Wednesday, January 10, 2007

Hampton Sides

I continue to enjoy Hampton Sides's Blood and Thunder. Sides' skill is not in reframing our understanding or unearthing new information. Instead he is storyteller and in this he succeeds brilliantly. He provides excellent descriptions of the land and the environment in which his characters live. You can really feel the change in the land as Kearney's army marches from Missouri to New Mexico to California.

He also provides engaging character sketches. Like HW Brands, Sides uses a few individuals, in this case Kit Carson, General Kearney and Navajo leader Narbona to tell the overall story. There is a downside to this approach. It overemphasizes the role of a few individuals in the overall story and underplays social, political and economic trends. Sides balances his character focus by providing frequent context. Still, it wouldn't be surprising if some readers took away the idea that none of this would have happened without Kit Carson.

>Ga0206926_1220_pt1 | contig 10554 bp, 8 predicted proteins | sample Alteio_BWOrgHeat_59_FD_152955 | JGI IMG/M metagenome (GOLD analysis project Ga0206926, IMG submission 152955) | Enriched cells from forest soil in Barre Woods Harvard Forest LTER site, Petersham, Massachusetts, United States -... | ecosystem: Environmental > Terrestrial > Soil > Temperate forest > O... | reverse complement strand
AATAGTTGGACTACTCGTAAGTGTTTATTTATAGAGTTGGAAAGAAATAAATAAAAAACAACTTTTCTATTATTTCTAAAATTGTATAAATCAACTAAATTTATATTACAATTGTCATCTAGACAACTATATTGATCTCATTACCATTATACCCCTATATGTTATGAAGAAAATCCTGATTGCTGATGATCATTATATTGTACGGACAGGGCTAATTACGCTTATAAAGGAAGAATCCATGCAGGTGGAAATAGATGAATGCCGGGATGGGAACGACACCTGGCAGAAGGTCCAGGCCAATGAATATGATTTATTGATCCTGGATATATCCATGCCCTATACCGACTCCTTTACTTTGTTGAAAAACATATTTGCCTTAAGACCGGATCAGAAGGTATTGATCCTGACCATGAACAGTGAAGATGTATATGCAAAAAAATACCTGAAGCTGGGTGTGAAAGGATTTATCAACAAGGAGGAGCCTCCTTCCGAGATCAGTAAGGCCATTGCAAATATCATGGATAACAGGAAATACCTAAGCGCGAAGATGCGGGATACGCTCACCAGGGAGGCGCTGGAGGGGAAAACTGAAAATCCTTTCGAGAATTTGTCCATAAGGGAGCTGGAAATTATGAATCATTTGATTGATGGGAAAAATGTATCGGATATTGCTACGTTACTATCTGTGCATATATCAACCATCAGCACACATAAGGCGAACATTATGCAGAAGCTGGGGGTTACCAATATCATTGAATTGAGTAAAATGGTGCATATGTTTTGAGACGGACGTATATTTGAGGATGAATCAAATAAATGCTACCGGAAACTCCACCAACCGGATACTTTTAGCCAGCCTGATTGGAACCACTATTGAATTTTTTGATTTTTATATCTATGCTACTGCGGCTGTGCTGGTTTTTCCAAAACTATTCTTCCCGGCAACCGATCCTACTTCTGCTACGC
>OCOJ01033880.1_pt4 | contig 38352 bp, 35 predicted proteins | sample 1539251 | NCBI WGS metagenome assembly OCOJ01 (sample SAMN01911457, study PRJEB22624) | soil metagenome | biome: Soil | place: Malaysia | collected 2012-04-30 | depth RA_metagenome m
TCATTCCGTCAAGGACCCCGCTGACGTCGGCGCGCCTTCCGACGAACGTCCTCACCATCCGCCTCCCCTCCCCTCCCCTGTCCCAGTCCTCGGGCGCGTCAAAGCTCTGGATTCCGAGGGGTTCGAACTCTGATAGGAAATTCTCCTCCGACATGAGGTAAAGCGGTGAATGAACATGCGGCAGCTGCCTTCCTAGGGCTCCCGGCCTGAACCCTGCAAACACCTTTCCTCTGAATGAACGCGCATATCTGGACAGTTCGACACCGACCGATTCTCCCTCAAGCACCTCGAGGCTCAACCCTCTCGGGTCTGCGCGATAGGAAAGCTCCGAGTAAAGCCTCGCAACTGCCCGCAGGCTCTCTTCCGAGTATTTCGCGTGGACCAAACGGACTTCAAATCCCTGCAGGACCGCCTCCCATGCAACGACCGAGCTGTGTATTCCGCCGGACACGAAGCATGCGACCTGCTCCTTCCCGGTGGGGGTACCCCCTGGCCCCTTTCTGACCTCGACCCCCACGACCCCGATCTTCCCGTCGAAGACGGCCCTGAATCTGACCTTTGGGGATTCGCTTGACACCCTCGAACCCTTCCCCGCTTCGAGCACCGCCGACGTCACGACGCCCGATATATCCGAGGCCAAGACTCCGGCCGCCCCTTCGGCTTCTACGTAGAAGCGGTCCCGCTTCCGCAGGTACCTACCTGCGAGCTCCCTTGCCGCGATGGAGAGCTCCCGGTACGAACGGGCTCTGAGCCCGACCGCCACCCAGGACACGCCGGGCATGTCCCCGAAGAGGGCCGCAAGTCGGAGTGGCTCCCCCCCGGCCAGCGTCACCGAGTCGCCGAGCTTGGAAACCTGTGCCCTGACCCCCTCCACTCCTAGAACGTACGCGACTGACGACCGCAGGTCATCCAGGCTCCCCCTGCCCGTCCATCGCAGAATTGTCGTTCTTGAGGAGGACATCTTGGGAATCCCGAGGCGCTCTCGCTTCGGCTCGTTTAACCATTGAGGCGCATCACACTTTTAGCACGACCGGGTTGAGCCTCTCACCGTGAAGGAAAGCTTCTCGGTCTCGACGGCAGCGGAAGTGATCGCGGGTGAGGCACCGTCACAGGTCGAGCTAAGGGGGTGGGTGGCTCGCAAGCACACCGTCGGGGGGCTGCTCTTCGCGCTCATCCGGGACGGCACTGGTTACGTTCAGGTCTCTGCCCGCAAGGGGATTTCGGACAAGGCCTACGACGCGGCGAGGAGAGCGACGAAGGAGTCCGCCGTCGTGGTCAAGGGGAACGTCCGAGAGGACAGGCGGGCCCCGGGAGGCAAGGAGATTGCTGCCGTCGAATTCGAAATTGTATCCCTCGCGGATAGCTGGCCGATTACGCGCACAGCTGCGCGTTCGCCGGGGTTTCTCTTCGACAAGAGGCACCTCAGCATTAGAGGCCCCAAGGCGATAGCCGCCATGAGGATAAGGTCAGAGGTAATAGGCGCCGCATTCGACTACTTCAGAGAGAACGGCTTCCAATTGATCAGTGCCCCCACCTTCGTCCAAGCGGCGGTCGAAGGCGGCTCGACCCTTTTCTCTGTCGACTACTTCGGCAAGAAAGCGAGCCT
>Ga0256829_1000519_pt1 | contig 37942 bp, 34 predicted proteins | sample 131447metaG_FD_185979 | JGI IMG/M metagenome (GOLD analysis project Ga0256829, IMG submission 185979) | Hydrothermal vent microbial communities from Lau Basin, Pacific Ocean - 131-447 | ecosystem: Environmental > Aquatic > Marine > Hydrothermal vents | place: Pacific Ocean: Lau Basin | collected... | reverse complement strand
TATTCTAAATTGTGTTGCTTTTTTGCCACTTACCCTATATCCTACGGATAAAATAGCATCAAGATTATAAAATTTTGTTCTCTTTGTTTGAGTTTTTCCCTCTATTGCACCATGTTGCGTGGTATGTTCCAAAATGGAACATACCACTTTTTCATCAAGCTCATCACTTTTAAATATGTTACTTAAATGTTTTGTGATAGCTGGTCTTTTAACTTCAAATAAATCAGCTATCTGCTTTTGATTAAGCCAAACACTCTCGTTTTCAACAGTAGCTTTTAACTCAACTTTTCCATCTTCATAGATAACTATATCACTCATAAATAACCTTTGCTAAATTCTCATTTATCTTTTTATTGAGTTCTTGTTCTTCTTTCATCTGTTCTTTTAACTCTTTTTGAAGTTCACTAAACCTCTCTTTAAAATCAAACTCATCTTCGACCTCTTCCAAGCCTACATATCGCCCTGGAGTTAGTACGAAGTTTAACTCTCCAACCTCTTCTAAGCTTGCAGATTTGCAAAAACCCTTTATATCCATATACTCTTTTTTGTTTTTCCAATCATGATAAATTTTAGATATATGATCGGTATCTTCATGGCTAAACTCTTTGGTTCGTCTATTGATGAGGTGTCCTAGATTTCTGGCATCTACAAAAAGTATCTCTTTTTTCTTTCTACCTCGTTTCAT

Sides keeps the reader engaged with detailed action scenes. He will quickly move the action from the overall story to a minute by minute account of a battle or massacre (and what is amazing is the general level of atrocity.) His description of the small battle of San Pasqual was a highlight.

I think this book is even better than his excellent prior book Ghost Soldiers. That book has a simpler subject, the rescue of American Bataan Death March survivors in 1945, but has the same level of intensity and excitement. I was less enthused by his Americana. That book is a collection of his writings for Outside, NPR and other outlets. These compilations feel like the bloated multi-CD collections that exploded in the 90s. You get a few hits, a number of items included for historical reasons and lots of filler. I liked some of them, but gave up on the book overall as too many weren't working for me.

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